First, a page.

Hyperlocal news about Melbourne's first suburb: Fitzroy 3065

Business On Smith Street (BOSS) traders association


The Business On Smith St (BOSS) traders association was formed in 2005, according to this Age article that describes it as a new organisation. It maintains an extremely low profile and rarely engages with the public. A business lobby group may see its primary responsibility as influencing local government in its favour, but I think it is a fundamental public relations failure for a representative organisation to ignore the customers – the residents and visitors – who purchase goods and services from its members.

I’ve been distinctly unimpressed with BOSS since I first encountered them in relation to a 2006 photo competition where the entry conditions were designed to alienate artists from their copyright and intellectual property. The competition has not been held again.

In 2007 BOSS was primarily concerned with the issue of law and order and public drinking on Smith St. I agree that this is a serious issue, and like many locals I am sick of being confronted by drunks and junkies of all ethnic backgrounds, but BOSS does not seem to have done much about the problem apart from complaining about it.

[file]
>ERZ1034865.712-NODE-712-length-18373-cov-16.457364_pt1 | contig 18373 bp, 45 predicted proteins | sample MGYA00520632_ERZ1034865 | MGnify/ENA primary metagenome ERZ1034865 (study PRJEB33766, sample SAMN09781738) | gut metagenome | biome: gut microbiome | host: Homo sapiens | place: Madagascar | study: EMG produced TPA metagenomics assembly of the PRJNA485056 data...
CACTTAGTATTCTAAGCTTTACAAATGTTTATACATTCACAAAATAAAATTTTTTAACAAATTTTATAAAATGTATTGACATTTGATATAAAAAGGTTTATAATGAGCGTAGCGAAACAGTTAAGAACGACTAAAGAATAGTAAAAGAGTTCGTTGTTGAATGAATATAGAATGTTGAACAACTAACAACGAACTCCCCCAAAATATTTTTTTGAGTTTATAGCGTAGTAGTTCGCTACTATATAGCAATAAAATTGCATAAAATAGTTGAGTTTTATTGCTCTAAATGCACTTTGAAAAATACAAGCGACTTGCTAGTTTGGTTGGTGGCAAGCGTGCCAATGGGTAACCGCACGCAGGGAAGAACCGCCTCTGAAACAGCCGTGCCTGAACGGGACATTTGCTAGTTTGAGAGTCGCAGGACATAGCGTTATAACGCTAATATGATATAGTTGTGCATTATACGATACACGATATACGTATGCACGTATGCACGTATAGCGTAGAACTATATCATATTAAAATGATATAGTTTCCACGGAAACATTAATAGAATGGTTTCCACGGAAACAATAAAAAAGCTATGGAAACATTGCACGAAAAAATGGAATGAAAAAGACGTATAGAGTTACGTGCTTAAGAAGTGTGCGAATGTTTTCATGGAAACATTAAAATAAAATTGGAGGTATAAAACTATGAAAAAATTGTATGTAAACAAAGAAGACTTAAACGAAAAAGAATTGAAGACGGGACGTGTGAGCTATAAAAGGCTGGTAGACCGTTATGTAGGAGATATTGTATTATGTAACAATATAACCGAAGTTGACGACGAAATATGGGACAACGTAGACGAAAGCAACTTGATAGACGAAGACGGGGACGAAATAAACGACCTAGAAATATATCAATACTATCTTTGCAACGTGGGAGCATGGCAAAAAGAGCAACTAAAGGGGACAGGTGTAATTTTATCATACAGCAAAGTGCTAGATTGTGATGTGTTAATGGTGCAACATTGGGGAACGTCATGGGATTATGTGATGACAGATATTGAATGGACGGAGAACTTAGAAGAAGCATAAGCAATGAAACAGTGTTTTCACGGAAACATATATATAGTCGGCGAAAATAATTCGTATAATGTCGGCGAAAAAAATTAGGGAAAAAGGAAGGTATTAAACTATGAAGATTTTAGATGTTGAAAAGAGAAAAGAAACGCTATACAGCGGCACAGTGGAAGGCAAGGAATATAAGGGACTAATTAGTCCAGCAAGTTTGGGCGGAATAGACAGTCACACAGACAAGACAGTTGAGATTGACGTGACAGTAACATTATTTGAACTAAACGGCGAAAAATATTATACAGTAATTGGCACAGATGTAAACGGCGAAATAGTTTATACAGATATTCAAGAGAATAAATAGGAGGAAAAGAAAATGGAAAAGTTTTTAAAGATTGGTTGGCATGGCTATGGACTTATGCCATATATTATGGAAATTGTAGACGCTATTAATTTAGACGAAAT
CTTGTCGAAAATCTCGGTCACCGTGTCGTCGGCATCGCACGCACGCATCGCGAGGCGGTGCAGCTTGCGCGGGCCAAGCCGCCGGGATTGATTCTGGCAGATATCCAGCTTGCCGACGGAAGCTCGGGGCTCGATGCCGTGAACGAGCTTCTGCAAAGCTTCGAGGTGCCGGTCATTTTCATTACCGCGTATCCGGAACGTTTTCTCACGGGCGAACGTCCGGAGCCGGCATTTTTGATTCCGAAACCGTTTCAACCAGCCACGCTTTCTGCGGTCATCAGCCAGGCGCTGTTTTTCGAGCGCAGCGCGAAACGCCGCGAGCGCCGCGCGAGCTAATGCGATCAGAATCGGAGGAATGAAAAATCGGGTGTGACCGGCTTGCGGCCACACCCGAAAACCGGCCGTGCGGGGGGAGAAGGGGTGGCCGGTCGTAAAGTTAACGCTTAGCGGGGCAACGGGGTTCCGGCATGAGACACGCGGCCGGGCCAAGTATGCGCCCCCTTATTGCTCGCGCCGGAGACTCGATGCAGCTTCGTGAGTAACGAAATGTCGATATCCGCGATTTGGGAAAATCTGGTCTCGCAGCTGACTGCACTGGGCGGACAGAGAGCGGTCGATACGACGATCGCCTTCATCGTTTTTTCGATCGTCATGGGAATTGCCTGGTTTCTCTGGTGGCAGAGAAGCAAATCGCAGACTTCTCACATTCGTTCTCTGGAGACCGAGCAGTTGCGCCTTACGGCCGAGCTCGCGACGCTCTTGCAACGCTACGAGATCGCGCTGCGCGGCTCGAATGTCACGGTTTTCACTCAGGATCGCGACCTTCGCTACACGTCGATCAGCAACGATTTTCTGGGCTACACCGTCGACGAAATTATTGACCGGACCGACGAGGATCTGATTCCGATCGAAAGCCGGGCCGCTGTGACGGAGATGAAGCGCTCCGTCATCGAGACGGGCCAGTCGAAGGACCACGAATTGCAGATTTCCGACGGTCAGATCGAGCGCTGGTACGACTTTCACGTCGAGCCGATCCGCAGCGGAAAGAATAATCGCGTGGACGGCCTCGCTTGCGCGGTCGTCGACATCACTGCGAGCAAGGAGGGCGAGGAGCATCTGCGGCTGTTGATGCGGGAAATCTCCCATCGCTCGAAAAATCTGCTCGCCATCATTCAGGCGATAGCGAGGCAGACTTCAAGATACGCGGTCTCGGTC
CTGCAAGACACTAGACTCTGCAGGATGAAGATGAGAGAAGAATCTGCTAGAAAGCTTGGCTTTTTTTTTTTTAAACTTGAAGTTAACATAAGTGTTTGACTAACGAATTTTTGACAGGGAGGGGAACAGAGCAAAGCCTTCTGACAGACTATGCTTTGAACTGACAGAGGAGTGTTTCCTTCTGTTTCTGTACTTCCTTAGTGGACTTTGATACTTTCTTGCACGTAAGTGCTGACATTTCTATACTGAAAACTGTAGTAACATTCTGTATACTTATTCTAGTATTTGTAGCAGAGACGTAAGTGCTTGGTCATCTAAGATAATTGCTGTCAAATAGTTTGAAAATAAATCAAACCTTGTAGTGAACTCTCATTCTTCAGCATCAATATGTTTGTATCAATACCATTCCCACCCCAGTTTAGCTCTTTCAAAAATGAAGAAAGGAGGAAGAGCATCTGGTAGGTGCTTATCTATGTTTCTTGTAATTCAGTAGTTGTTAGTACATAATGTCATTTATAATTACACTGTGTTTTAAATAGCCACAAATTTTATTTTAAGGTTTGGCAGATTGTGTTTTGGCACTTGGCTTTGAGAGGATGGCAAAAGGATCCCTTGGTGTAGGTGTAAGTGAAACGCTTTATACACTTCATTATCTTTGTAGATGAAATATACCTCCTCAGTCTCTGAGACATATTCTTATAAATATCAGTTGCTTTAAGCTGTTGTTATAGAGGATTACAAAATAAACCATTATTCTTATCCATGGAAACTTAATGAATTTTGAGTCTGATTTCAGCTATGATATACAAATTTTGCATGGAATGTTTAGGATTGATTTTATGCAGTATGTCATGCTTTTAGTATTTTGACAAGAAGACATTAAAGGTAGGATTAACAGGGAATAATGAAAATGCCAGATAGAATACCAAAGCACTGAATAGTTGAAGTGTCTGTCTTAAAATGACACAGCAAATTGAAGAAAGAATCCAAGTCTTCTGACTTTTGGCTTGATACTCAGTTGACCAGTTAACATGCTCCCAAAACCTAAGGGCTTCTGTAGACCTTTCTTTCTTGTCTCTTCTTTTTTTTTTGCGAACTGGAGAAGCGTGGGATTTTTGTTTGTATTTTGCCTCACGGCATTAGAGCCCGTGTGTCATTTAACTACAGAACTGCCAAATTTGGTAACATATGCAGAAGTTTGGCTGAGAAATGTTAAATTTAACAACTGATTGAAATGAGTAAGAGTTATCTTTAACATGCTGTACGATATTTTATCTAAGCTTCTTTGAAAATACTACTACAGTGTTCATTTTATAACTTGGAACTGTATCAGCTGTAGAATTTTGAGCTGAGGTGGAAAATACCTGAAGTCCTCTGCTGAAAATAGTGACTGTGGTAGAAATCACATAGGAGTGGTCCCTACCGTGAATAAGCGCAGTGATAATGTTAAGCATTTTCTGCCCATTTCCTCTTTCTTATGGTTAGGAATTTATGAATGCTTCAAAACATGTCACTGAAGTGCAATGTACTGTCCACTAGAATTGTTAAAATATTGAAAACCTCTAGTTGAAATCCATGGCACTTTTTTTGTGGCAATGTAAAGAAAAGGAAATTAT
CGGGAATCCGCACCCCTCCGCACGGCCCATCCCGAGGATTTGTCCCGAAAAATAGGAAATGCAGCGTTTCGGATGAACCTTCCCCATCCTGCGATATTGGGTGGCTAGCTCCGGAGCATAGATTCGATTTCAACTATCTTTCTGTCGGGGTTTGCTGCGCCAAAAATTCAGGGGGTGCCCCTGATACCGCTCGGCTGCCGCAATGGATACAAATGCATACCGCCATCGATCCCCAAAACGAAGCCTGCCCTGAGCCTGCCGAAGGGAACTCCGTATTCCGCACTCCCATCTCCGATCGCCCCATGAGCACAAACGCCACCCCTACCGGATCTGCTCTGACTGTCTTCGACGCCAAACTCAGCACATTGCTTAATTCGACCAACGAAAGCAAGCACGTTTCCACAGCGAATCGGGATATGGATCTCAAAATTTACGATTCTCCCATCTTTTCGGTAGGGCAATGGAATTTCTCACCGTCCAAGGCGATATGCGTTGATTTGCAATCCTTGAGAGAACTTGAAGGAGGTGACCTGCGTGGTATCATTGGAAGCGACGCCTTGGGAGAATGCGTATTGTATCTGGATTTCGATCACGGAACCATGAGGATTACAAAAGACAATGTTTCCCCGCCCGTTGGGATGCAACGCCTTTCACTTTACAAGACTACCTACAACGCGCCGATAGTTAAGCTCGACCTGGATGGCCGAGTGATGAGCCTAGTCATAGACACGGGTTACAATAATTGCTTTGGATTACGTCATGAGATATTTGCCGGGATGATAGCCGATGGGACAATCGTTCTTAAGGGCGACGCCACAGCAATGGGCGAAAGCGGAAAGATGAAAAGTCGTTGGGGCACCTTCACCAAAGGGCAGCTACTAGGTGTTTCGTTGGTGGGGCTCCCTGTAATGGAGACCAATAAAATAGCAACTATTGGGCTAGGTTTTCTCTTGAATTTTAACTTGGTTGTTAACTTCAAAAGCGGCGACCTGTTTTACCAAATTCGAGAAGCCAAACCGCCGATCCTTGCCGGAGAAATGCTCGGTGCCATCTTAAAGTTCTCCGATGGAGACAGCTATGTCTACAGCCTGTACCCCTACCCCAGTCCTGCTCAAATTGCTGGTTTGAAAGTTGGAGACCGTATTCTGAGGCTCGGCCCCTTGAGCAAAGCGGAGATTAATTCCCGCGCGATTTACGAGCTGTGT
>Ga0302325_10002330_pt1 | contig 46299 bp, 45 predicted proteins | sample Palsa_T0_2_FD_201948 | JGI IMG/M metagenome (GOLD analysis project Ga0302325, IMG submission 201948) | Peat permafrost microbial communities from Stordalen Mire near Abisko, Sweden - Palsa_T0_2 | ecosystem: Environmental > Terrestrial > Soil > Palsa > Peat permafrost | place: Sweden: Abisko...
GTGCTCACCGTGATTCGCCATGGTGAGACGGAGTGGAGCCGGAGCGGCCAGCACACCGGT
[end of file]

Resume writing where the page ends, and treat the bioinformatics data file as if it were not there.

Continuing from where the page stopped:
In July 2008 BOSS obtained a $6000 grant from the Yarra City Council to build a website. In January 2009 I contacted Councillor Steve Jolly and asked if he could find out about progress on the site. It was reported back to me that the Economic Development unit of Council entered into a written Agreement with BOSS regarding the site and that BOSS will have the website published by June 30 2009. The Council advised me in January that the site is expected to go live in February / March 2009.

It’s now April 2009 and the site still has not been published. The deadline is closing and I think this issue deserves greater scrutiny.

I am unhappy about the dubious politics and waste of money implicit in this arrangement. No organisation needs $6000 to publish a website. It can be done for a few hundred dollars in setup costs and some initiative and creative flair. Hosting costs about $100 a year and domain name registration is very cheap. You may need a few hours from a designer or coder to create some banner images and do some template or theme customisation, but not $6000 worth.

Particularly not $6000 worth of ratepayer’s money. What have the ratepayers of Yarra received for their $6000 investment? Nothing. I plan to seek further information from Council detailing how the money was or has been spent.

I called the president of BOSS in the process of writing this article, and he told me the site would go live in about 6 weeks. It will contain basic information about all traders on Smith St (I’m not sure if this means all businesses, or all BOSS members, as the two sets may be quite different) with more advanced features to go live at a later date. Scope creep may be responsible for the extended deadlines, but I don’t think this can account for such a slow publication schedule.